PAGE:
Back To School: When No One in Your Home is Going Back to School


Back to school! Its that time of year that makes moms happy and sad; happy to start new routines and sad about the energy and organization it can take to get your family going. Throughout the month of August we are featuring organized moms who will help get you started back to school with the toughest tasks. Here is an post for the families where no one in your home is going back to school. 

For some of us, no one in our households are heading back to school. However, preparing for a new school year has been such a deeply engrained experience in our lives that it’s hard not to find yourself browsing for school supplies.

I use this time of year to regroup after the summer and gather my wits before the holiday season gets into high gear. Why let school kids have all the fun?

Here are a few things I do to prepare for the new school year even though I won’t be sitting in a classroom:

  • New Clothes. With sales on clothes, it’s a good time to pick up summer clothes on sale and preview the fall fashions. I use this time of year to assess what summer clothes are leaving and what items I need for the fall and winter. If I didn’t have my coats and jackets cleaned before the temperatures rose, it’s a good time to get those cleaned before you need them. For me, I will be shopping for new boots. Last year, I wore my kicky black boots until they were literally falling apart, and they’re beyond repair. I’ve already perused a few fall catalogs.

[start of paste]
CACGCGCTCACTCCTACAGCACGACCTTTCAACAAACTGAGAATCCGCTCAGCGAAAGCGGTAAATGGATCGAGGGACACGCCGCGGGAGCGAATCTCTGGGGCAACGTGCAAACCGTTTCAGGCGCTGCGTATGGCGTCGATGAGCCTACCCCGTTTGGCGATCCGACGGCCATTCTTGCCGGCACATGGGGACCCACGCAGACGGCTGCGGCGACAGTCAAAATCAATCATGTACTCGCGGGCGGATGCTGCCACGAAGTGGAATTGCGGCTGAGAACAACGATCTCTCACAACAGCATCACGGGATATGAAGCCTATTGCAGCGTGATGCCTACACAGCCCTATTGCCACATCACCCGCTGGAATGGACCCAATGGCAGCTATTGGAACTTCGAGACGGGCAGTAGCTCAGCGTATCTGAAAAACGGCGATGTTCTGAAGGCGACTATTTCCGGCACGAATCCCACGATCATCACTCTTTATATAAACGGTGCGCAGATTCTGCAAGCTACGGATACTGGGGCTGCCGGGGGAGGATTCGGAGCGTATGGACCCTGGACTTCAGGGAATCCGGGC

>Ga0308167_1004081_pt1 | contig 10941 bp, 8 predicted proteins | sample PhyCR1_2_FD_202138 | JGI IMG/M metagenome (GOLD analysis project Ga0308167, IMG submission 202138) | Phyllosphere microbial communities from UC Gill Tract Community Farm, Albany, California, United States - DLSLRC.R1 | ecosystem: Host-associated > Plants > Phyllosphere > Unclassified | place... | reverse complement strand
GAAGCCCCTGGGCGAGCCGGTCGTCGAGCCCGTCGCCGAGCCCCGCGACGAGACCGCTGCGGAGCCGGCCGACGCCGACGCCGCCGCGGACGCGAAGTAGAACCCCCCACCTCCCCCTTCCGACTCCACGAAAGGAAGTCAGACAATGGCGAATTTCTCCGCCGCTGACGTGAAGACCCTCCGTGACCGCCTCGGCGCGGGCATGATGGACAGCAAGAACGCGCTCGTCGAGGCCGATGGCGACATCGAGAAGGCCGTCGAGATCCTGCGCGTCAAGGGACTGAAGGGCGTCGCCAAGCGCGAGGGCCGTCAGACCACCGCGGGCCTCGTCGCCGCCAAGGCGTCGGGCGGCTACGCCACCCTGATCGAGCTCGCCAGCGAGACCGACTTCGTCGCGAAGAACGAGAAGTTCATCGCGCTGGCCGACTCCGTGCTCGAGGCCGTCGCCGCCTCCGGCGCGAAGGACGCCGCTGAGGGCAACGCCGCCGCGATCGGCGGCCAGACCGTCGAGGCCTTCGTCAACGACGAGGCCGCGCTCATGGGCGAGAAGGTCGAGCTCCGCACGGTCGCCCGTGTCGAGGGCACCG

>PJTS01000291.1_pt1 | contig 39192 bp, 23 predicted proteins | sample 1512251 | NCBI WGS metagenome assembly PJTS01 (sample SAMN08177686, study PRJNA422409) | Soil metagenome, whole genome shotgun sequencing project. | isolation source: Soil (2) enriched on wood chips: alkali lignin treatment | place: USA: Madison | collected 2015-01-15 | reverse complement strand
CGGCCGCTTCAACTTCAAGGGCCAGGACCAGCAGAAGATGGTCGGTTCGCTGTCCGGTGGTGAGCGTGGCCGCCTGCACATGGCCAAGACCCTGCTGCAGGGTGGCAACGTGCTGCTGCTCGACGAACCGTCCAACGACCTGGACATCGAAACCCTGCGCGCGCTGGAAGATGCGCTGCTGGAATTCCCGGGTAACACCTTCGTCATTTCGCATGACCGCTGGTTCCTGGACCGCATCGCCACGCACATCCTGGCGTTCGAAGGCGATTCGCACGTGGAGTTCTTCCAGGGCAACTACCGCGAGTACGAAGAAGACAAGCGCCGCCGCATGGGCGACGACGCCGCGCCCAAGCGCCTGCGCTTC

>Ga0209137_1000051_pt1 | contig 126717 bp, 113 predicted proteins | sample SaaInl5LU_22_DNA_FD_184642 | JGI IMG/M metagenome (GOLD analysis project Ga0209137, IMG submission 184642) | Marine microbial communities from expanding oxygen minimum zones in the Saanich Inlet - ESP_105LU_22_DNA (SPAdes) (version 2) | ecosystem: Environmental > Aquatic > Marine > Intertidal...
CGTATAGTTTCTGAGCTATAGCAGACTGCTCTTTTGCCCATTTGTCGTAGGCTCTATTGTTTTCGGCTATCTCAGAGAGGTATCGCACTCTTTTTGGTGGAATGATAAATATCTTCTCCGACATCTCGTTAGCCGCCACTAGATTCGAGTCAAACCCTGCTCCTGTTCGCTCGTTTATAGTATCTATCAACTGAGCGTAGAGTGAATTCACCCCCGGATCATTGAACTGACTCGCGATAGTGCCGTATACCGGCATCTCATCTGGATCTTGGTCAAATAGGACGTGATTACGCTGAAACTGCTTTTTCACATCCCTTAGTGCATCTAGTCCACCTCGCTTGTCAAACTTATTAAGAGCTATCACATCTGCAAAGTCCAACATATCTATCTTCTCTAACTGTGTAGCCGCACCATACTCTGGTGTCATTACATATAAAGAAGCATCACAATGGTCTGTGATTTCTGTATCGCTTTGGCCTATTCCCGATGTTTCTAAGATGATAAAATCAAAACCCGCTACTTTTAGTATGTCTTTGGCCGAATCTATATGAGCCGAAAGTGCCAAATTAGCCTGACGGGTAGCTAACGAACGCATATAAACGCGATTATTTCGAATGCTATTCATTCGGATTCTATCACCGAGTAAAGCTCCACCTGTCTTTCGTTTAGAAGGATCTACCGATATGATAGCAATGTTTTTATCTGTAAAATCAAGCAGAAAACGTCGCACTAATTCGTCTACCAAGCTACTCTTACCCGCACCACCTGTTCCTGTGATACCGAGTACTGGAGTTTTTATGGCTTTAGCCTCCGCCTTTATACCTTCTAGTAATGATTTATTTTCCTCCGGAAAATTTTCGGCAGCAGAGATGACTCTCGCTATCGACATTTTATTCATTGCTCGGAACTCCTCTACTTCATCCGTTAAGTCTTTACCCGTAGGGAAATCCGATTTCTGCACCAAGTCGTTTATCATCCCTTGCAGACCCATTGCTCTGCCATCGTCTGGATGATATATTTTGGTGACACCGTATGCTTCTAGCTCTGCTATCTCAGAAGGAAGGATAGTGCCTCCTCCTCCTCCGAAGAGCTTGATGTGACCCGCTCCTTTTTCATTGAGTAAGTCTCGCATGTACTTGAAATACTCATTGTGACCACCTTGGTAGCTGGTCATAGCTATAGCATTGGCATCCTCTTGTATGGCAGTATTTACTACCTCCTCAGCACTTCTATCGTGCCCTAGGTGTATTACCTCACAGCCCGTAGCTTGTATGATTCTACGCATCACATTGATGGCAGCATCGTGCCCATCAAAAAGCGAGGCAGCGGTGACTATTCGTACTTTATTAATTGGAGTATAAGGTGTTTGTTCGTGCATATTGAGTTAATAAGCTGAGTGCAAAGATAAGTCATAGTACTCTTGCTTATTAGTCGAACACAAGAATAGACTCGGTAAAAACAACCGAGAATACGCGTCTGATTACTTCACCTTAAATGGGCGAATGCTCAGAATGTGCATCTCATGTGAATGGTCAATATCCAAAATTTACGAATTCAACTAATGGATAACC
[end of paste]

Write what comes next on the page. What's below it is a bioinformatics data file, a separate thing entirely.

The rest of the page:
• School Supplies. We never really outgrow school supplies. Because school supplies are readily available, it’s a good time to restock sticky notes, pens, notepads, and my personal favorite – Sharpie markers.
  • Giving Back. I remember the thrill of having new school supplies, and I also remember the times when we didn’t have new things because money was tight.  The parents of my nieces and nephews always take care of their school supplies, and I don’t need to buy any for them. Instead, I pick out a fun backpack and fill it with school supplies for a back-to-school drive.
  • The Holidays. Yes, I know it’s August, but I do start thinking about the holidays early, especially since my parents are saying they’re coming for Thanksgiving this year. I made a list of house projects I want completed before the parents pull into the driveway. I also make my holiday list and jot down the interests and ideas I have for my nieces and nephews.

 Janice Simon is owner of She enjoys writing, organizing, dark chocolate, time with her nieces and nephews, and action movies.

ABC13 Back to School

Thanks to ABC13 for the opportunity to make a difference this fall for Back To School.

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Back to School Tips: Tips on Organizing Kids’ School Papers